From a funk to nearly flawless football for Packers QB Aaron Rodgers

Woody & Herm like Rodgers to lead Pack to victory (0:44)

Darren Woodson and Herm Edwards both agree Aaron Rodgers will guide the Packers to a win over the Vikings. (0:44)

GREEN BAY, Wis. -- We can say the F-word now, since it's history: Aaron Rodgers was in a bit of funk. A 14-game funk, to be exact.

Just about everyone figured the two-time NFL MVP would break out of it at some point. That point, as it turned out, coincided with Rodgers' "run the table" remark before the Week 12 game last year at Philadelphia, and the run of solid performances kept going and going and going.

The 14-game run that the Green Bay Packers quarterback has been on since then has looked nothing like the 14 games before that, when trying to figure out what was wrong with Rodgers had become a cottage industry.

"I never saw him as [in] a funk," Vikings coach Mike Zimmer said this week.

Perhaps Zimmer doesn't want to get Rodgers riled up in advance of the Packers' trip to Minnesota for Sunday's game, but it doesn't take a defensive-minded NFL head coach to see that Rodgers -- and the Packers' offense in general -- has functioned at a higher level since the funk, which can be traced to a 38-8 loss at Arizona in Week 16 of the 2015 season.

The 14-game numbers from that point to right before the Philadelphia game weren't pretty (including two playoff games after the 2015 season): just five wins against nine losses, 31 touchdowns, 10 interceptions, a 61.7 percent completion rate and a 91.7 passer rating.

The 14-game numbers since then show a major reversal (including three playoff games after the 2016 season): 12 wins and only two losses, 37 touchdowns, 5 interceptions, a 67.3 percent completion rate and a 110.4 passer rating.

"I don't see anything different," Packers receiver Jordy Nelson said. "As a whole, as an offense, we've taken care of the ball better. I think that's been more this year than anything. That might be a question for him. I don't know. To me, he hasn't changed anything that he wasn't or was doing early last year to now."

If no one will acknowledge that Rodgers struggled for a stretch, most can at least agree that what he's done over the last 14 games has been vintage Rodgers, especially in the comeback wins he engineered on Sept. 24 against the Bengals in overtime and Sunday at Dallas.

"I think he's playing excellent, I really do," Packers coach Mike McCarthy said. "You know, had some bumps as you always do to start the season. But I thought the Dallas game was his best game this year. There's a lot of moving parts on offense, and he's managed that extremely well, as he always has going all the way back to '08. He's always given myself the chance to stay aggressive, too. So, if anything, when we get into these game-plan meetings, we probably have to caution ourselves and try not to do too much. So he's playing at a high level. Just gives us great flexibility to keep evolving as an offense."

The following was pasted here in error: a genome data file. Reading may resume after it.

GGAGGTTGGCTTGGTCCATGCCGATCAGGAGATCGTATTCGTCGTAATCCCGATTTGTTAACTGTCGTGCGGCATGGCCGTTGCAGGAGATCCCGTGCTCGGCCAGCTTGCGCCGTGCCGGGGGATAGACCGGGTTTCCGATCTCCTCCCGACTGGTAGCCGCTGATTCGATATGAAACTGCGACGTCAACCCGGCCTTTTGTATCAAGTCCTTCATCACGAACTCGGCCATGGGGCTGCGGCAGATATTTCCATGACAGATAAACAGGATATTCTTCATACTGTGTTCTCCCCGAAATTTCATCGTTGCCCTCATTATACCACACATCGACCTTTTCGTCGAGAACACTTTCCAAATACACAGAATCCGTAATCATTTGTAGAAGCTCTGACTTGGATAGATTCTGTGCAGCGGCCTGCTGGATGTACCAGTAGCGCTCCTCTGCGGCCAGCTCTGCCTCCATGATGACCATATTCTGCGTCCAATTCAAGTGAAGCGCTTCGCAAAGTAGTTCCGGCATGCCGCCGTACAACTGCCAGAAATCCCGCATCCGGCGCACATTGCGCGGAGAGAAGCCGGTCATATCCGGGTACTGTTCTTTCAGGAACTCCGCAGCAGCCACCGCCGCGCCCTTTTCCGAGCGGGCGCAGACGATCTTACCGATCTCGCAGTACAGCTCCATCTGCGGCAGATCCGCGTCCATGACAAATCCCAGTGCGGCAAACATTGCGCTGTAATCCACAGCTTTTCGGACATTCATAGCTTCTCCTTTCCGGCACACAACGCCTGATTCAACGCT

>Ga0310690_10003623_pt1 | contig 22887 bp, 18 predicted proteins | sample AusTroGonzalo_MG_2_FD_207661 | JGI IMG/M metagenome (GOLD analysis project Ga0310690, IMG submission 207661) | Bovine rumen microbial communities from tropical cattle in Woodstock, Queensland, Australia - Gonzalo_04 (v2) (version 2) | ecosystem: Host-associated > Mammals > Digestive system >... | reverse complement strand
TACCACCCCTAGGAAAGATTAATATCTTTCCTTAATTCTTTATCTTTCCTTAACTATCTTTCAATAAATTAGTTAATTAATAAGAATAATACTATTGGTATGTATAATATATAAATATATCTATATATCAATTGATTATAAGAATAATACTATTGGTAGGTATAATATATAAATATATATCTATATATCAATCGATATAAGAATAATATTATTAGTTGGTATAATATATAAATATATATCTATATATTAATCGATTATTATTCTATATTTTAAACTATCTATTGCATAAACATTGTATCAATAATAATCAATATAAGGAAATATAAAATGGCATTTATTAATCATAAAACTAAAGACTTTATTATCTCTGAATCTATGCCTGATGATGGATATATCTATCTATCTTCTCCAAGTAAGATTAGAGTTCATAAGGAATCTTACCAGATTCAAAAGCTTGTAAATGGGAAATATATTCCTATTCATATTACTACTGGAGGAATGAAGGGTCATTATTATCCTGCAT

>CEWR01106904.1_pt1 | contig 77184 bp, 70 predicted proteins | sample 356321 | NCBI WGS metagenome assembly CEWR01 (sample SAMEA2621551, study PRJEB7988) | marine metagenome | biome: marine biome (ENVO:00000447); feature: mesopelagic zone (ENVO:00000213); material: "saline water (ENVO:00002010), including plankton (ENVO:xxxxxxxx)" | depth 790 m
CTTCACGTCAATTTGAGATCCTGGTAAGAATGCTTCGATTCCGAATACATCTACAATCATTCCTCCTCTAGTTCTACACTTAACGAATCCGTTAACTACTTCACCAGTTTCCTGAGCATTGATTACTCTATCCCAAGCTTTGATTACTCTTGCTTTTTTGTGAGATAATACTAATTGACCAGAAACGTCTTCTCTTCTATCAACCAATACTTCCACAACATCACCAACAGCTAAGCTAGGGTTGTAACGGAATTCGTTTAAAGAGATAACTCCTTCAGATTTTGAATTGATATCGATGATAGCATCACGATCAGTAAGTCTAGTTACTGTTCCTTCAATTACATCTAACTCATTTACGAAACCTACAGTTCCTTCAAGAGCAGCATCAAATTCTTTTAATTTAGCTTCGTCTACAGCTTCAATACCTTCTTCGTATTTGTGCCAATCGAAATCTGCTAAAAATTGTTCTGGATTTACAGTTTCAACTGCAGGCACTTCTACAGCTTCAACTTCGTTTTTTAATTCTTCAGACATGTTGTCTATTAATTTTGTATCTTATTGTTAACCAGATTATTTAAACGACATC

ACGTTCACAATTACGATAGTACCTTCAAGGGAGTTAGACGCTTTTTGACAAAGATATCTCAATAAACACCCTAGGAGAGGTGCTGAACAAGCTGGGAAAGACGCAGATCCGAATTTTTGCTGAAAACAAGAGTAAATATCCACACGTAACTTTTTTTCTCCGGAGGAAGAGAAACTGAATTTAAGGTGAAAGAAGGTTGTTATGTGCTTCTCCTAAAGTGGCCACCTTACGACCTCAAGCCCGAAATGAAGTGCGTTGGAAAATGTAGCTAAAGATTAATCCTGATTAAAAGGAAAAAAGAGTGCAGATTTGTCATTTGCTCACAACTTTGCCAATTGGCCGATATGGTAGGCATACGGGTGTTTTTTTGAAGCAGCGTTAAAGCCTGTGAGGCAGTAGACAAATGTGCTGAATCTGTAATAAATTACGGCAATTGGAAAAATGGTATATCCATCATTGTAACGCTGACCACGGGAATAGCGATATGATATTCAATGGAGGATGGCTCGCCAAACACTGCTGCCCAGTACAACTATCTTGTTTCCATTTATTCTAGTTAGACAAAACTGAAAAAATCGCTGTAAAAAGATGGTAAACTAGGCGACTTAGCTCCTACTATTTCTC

By now, Rodgers should be used to things changing around him. This year, it's mostly on the offensive line, where the Packers have started five combinations in five games, without their two starting tackles playing together at any point. They've also gone through three running backs already and at times have played without all three of their top receivers: Nelson, Davante Adams and Randall Cobb.

Yet Rodgers has rolled on.

The Packers rank fourth in the NFL in points scored on offense (26.2 per game), third in third-down conversions (48.4 percent) and first in red zone efficiency (78.9 percent).

"The plan has been fantastic," Rodgers said. "I think both the plans in the third down and the red zone, there's a reason that we're third in third down and we're first in the red zone. The execution has been good, but we're dialing up some touchdowns. It hadn't been as consistent over the years. It's always been good. This year it's fantastic.

"When you can look at the plan, going into it on third downs and the red zone, and go, 'This one's probably a touchdown; this one's probably a touchdown,' and you go out and execute, it feels pretty good. ... The third down and the red zone plans have been fantastic, and it just comes down to executing. Mike talks a lot about how scheme is not a crutch. In this case, scheme has been a big asset for us."

Which brings us back to the point where things changed for Rodgers and the Packers.

"I just think last year really helped us out because we had to do so many different things from a creativity standpoint, with Ty [Montgomery] moving from receiver to running back," Rodgers said. "Maybe that got the juices going to where those guys spend a lot of time on the plan and they've come up with some good things. We cut it down at the end of the week, and Mike dials it up, and we've been making it work."